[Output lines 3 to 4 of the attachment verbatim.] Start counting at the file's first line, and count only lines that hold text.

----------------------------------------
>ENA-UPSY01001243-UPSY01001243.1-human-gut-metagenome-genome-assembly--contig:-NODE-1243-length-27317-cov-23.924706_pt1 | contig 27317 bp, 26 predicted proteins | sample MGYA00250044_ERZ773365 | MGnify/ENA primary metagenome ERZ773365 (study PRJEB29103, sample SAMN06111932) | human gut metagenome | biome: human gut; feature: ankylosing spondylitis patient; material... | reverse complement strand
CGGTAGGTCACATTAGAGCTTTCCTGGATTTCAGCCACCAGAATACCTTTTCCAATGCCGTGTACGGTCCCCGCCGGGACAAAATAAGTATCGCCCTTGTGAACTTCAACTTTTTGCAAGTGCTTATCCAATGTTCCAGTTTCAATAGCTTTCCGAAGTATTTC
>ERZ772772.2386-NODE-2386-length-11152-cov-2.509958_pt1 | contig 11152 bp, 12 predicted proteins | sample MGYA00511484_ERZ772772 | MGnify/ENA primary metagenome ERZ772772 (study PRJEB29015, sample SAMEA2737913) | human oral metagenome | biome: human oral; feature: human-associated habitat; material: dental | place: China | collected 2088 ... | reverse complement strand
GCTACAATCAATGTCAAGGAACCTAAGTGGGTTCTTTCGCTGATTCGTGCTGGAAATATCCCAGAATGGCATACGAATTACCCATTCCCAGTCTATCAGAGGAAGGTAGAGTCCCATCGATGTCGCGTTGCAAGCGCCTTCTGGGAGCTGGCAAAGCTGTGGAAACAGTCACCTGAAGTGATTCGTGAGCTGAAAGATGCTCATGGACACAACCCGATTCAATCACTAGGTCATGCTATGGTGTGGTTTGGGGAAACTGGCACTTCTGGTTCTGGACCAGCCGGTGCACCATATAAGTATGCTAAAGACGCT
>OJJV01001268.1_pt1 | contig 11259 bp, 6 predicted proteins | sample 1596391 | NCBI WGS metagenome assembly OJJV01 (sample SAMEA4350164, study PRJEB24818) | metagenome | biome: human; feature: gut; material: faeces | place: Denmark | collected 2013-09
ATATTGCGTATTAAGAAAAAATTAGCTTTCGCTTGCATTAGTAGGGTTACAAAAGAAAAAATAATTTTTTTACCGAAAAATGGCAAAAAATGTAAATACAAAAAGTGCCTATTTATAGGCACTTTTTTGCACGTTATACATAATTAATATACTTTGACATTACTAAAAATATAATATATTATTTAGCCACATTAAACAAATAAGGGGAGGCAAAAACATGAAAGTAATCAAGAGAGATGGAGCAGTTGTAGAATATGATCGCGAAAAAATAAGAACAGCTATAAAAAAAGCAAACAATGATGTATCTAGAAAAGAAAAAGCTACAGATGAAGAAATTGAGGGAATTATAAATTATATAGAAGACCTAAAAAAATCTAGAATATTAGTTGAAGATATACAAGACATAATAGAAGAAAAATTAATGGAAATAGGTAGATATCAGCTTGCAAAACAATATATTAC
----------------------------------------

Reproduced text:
>ERZ772772.2386-NODE-2386-length-11152-cov-2.509958_pt1 | contig 11152 bp, 12 predicted proteins | sample MGYA00511484_ERZ772772 | MGnify/ENA primary metagenome ERZ772772 (study PRJEB29015, sample SAMEA2737913) | human oral metagenome | biome: human oral; feature: human-associated habitat; material: dental | place: China | collected 2088 ... | reverse complement strand
GCTACAATCAATGTCAAGGAACCTAAGTGGGTTCTTTCGCTGATTCGTGCTGGAAATATCCCAGAATGGCATACGAATTACCCATTCCCAGTCTATCAGAGGAAGGTAGAGTCCCATCGATGTCGCGTTGCAAGCGCCTTCTGGGAGCTGGCAAAGCTGTGGAAACAGTCACCTGAAGTGATTCGTGAGCTGAAAGATGCTCATGGACACAACCCGATTCAATCACTAGGTCATGCTATGGTGTGGTTTGGGGAAACTGGCACTTCTGGTTCTGGACCAGCCGGTGCACCATATAAGTATGCTAAAGACGCT